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Hoffmann, R. A wiki for the life sciences where authorship matters. Nature Genetics (2008)

Enhanced CD4 reconstitution by grafting neonatal porcine tissue in alternative locations is associated with donor-specific tolerance and suppression of preexisting xenoreactive T cells.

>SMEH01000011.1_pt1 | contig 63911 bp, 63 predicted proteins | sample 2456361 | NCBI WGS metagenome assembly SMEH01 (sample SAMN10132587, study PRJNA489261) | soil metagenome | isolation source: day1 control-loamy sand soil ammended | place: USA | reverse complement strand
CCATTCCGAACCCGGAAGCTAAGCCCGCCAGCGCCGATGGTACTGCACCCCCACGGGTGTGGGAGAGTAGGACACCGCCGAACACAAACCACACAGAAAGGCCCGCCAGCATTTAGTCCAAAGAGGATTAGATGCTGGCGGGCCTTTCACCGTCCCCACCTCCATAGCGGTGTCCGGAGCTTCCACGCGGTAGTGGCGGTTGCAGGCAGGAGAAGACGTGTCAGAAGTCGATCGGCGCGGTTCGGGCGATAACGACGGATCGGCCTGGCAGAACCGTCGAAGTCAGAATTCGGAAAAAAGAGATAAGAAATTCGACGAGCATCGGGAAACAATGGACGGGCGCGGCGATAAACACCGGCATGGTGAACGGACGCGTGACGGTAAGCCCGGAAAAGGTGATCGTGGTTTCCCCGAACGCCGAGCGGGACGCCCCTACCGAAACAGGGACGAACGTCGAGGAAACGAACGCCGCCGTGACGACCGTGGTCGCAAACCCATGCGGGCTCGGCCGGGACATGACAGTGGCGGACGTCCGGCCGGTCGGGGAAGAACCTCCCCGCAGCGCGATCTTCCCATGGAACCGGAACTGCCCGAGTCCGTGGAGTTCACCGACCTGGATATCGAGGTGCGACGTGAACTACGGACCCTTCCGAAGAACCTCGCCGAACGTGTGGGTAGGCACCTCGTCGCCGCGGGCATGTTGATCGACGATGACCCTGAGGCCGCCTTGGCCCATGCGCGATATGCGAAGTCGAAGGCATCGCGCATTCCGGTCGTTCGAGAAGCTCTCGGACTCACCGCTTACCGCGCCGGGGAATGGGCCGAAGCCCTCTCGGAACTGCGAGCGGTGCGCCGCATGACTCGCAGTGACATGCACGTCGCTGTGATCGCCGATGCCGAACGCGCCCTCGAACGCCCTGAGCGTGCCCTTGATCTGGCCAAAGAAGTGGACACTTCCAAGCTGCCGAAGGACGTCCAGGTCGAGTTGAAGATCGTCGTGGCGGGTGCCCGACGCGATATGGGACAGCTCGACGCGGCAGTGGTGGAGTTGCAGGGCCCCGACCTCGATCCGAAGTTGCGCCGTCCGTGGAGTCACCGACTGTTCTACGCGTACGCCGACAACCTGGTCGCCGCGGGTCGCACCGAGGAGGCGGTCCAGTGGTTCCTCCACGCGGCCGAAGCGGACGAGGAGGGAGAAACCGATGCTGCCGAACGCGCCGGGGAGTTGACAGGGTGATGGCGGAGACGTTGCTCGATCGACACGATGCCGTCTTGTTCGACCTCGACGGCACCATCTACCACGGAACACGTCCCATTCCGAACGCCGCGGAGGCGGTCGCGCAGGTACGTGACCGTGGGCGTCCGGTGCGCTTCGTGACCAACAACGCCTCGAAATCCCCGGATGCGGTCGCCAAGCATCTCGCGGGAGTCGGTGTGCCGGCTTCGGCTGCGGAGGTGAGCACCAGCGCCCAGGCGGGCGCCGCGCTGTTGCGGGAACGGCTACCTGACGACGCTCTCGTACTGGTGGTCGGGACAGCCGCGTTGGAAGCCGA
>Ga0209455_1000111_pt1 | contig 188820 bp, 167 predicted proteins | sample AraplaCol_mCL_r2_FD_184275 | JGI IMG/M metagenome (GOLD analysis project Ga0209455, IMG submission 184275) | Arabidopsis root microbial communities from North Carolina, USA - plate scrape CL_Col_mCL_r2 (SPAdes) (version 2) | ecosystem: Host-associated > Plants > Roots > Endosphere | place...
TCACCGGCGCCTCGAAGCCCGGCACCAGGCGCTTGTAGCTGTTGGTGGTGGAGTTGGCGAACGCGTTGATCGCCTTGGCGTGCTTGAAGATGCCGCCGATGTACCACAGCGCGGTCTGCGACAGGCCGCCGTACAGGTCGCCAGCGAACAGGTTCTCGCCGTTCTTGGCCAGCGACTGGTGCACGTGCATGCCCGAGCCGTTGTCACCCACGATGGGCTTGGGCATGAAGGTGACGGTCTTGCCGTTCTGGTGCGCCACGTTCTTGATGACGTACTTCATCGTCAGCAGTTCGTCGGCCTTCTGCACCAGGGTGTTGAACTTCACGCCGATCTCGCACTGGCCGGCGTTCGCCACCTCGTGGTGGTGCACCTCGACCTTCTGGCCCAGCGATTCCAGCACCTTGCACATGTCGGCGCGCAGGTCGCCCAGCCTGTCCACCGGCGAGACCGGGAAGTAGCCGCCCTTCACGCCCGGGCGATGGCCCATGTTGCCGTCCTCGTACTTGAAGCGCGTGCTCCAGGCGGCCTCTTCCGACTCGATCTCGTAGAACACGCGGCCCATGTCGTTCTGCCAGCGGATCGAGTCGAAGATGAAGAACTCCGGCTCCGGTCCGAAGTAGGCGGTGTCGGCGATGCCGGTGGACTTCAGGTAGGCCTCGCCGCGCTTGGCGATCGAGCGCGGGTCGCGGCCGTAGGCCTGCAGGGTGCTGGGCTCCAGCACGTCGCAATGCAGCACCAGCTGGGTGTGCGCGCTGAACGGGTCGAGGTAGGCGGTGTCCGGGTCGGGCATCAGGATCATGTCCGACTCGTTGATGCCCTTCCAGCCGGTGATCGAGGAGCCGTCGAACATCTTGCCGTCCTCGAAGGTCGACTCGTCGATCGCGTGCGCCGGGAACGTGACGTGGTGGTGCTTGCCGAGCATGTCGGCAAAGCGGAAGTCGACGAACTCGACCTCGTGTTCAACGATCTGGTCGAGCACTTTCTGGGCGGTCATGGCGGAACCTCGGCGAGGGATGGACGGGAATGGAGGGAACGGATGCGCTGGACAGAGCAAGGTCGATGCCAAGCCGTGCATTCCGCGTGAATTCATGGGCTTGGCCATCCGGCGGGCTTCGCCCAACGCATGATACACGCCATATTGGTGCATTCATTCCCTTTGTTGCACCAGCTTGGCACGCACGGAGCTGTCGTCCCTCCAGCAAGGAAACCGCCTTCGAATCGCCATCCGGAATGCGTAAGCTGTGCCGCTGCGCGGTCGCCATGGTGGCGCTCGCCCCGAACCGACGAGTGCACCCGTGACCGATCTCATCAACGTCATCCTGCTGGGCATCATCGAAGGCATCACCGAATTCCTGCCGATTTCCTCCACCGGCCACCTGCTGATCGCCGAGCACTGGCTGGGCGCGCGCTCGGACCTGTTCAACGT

BACKGROUND: Donor-specific xenograft tolerance can be achieved by grafting fetal porcine thymus tissue to thymectomized ( ATX) mice treated with natural killer (NK) and T-cell-depleting monoclonal antibodies plus 3 Gy of total body irradiation (TBI). Grafting of neonatal, instead of fetal, thymus, along with neonatal pig spleen, leads to a lower level of mouse CD4 cell reconstitution, with less reliable tolerance induction. For a number of reasons, it would be advantageous to use neonatal rather than fetal pigs as donors. We therefore investigated the possibility that grafting larger amounts of neonatal porcine thymus tissue to different sites could allow improved outcomes to be achieved. MATERIALS AND METHODS: Multiple or single fragments of neonatal porcine thymus tissue were grafted with a splenic fragment to different sites (mediastinum, mesentery, and kidney capsule) of ATX B6 mice treated with T- and NK-cell-depleting antibodies and 3Gy TBI. Mice also received an intraperitoneal injection containing 1 x 10(7) donor splenocytes. Donor-specific skin graft tolerance was evaluated, and CD4 reconstitution and mouse anti-donor xenoantibodies were followed by flow cytometry. RESULTS: Peripheral repopulation of CD4+ cells occurred by 7 weeks after transplantation in mice grafted with four fragments of neonatal porcine tissue in either the mediastinum or the mesentery, but not in mice grafted under both kidney capsules with the same amount of tissue. The level of CD4 reconstitution correlated with skin graft tolerance and an absence of induced anti-donor xenoantibodies. Seventy-five percent of mice with >20% of CD4+ cells among peripheral blood lymphocytes (PBL) by 13 weeks posttransplantation accepted donor porcine skin, while rejecting either non-donor neonatal porcine or mouse BALB/c skin allografts. In contrast, only 29% of grafted mice with <20% CD4+ cells in the peripheral blood at 13 weeks accepted donor porcine skin. Grafted mice with poor reconstitution showed either low or high levels of anti-pig xenoantibodies of the IgM, IgG1, and IgG2a isotypes. Grafted mice with >20% CD4+ cells all had low levels of anti-pig xenoantibodies of these isotypes and displayed mixed lymphocyte reaction (MLR) tolerance to donor pig major histocompatibility complex (MHC), with responsiveness to allogeneic mouse stimulators. CONCLUSION: Grafting neonatal porcine thymus into either the mediastinum or mesentery provides earlier and more efficient reconstitution of the CD4 compartment than does grafting under the kidney capsule. Good CD4 reconstitution was associated with optimal donor-specific skin graft tolerance and avoidance of the anti-donor xenoantibody responses observed in mice with poor CD4 reconstitution. These results also suggest that there is a suppressive component to the porcine xenograft tolerance induced with this approach.[1]


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